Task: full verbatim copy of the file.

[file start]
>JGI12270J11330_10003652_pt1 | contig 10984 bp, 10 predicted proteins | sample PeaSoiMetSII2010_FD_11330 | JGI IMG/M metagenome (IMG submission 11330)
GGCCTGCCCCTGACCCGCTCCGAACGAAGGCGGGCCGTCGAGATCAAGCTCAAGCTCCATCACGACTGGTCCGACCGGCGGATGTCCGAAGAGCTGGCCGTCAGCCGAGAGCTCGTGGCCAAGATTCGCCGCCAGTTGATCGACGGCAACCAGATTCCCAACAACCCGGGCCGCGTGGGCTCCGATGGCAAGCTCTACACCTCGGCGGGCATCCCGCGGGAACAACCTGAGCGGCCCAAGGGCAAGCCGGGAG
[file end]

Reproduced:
>JGI12270J11330_10003652_pt1 | contig 10984 bp, 10 predicted proteins | sample PeaSoiMetSII2010_FD_11330 | JGI IMG/M metagenome (IMG submission 11330)
GGCCTGCCCCTGACCCGCTCCGAACGAAGGCGGGCCGTCGAGATCAAGCTCAAGCTCCATCACGACTGGTCCGACCGGCGGATGTCCGAAGAGCTGGCCGTCAGCCGAGAGCTCGTGGCCAAGATTCGCCGCCAGTTGATCGACGGCAACCAGATTCCCAACAACCCGGGCCGCGTGGGCTCCGATGGCAAGCTCTACACCTCGGCGGGCATCCCGCGGGAACAACCTGAGCGGCCCAAGGGCAAGCCGGGAG